Psychiatric

These professionals work with patients suffering from mental illness. While in school, students learn how to diagnose symptoms, develop treatment plans, and prescribe appropriate medication as needed. Psychiatric-mental health nurse practitioners need to log approximately 500-620 clinical hours. This relatively small area of the field accounts for about 3.2% of the NP workforce.

Pediatric

These NPs offer medical care for children of all ages. They focus on preventative health, growth and development, managing chronic illnesses, and primary care. They often need to accrue 500-600 clinical hours, and most students complete their master’s degree and clinical requirements in 2-3 years. Upon graduation, individuals can pursue careers as pediatric NPs in hospitals, medical centers, and clinics.

Sample Courses for a Nurse Practitioner Program

  • Practice Management of Clients and Families: Students engage in advanced study of patient management and explore ways to deal with patients’ acute and chronic illness and health and developmental problems. Participants develop diagnosis skills and learn to prescribe pharmacological agents. This is often a required course for individuals pursuing careers as family nurse practitioners and similar focus areas.
  • Gerontology Nursing Care: This course covers advanced topics in the care of aging patients. Students explore the impact of ethnicity on aging and learn how to promote wellness and self-care among this population.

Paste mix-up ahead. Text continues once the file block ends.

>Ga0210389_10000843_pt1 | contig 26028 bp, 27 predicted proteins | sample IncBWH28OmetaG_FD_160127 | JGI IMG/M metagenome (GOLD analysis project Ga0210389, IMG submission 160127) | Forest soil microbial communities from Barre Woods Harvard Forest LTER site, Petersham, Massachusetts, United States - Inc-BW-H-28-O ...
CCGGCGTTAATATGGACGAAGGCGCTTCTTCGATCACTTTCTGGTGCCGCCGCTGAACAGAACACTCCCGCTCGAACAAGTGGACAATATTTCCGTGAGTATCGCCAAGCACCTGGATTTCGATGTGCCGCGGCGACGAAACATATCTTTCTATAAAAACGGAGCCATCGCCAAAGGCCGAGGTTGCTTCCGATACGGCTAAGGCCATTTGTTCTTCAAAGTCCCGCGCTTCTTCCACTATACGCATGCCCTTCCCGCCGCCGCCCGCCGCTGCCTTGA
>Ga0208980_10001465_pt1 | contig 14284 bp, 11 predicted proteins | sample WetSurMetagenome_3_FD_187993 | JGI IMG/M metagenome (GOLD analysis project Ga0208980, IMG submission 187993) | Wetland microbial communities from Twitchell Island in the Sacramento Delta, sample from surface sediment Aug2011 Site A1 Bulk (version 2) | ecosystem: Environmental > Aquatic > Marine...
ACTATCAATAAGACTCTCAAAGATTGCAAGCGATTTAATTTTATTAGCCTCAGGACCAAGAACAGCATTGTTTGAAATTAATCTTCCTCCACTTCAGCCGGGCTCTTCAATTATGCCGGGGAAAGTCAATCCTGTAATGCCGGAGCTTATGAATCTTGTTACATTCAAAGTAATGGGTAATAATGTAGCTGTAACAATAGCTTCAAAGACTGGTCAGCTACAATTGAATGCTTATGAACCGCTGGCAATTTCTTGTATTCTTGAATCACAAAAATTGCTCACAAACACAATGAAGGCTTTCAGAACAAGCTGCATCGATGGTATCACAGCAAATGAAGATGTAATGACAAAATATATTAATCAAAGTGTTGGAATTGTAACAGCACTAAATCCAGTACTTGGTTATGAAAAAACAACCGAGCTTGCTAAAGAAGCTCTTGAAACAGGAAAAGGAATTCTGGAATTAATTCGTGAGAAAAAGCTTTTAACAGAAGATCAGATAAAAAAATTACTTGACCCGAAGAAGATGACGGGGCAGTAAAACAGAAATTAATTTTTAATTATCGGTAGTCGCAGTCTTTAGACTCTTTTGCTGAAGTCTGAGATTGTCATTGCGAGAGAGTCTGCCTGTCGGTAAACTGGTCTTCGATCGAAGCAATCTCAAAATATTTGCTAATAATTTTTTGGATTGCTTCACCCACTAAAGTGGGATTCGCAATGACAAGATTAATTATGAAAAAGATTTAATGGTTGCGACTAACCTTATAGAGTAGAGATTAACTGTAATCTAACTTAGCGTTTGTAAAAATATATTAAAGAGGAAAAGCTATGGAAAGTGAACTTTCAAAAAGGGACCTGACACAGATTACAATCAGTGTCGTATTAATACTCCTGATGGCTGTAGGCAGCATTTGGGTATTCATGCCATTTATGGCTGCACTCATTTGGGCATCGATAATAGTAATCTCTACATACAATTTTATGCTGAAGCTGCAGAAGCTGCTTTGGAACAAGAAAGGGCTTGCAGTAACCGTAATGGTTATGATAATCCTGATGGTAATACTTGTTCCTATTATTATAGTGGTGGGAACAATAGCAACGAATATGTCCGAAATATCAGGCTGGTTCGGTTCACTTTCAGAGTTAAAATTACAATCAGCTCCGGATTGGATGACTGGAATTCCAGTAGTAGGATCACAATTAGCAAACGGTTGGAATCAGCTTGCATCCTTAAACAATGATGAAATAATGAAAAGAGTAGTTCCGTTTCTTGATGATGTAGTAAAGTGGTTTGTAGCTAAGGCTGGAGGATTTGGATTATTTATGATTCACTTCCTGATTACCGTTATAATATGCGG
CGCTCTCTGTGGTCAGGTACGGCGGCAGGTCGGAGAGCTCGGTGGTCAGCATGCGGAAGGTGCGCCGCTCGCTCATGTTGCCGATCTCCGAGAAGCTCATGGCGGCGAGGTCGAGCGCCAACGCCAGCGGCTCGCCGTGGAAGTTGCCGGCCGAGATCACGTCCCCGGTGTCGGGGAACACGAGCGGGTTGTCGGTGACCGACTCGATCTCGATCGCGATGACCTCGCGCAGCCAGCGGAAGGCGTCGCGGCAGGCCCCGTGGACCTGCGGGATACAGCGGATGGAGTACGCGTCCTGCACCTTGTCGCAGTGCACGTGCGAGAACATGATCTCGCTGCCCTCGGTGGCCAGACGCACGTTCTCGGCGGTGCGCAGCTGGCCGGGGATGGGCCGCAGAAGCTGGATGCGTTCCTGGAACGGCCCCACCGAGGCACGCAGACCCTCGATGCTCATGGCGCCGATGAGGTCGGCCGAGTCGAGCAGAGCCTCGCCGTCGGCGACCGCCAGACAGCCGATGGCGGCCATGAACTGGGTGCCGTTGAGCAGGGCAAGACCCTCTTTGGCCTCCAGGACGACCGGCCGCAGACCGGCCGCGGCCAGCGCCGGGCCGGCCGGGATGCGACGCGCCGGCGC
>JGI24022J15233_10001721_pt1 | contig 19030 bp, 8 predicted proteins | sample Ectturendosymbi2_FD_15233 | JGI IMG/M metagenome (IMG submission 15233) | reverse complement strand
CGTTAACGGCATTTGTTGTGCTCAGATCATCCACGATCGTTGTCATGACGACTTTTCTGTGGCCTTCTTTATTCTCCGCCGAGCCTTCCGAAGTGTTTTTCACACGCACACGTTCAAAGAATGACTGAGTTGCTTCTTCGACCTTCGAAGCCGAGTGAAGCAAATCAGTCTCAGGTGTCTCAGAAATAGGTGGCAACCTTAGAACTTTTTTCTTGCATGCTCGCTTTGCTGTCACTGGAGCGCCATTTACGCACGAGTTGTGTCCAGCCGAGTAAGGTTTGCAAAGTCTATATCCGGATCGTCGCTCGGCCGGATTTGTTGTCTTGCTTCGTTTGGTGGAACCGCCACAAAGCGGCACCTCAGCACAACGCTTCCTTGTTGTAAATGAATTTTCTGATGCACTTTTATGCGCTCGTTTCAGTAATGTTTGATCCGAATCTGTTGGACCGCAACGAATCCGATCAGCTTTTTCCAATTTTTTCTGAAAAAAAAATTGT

• Health Policy Issues: Students explore the political structures and hurdles involved in healthcare policy. This course shows how modern technology and cultural and societal components influence healthcare. Students focus on issues in finance, regulatory systems, social justice and consumer groups, and economics. Upon completion of the course, students can identify the major challenges in healthcare reform and describe the essential building blocks of the system.
  • Pharmacology: Courses in clinical pharmacotherapeutics build foundational knowledge in drug classification, drug prototypes, and side effects. Students also explore the legal considerations involved with drugs. This class is required for students seeking careers where it is commonplace to diagnose illnesses and prescribe drugs as treatment.
  • Comparative Health: This course builds on the general patient assessment skills that all nursing students acquire in their undergraduate programs. Students further develop their interviewing skills, record-keeping and assessment techniques, and physical examination abilities. They also study the effects of cultural history and genetics on patients’ healthcare needs.

How Long Does It Take to Complete a Nurse Practitioner Program?

It usually takes a total of 6-8 years for full-time students to become nurse practitioners, including time alloted for coursework and licensure. Initially, students earn a bachelor of science degree, which usually consists of about 120 credits and takes four years of full-time study to complete. Next, aspiring NPs obtain state licensure by taking an exam, such as the National Council Licensure Examination for Registered Nurses. Those who do not pass the exam on the first try may take it up to eight times a year.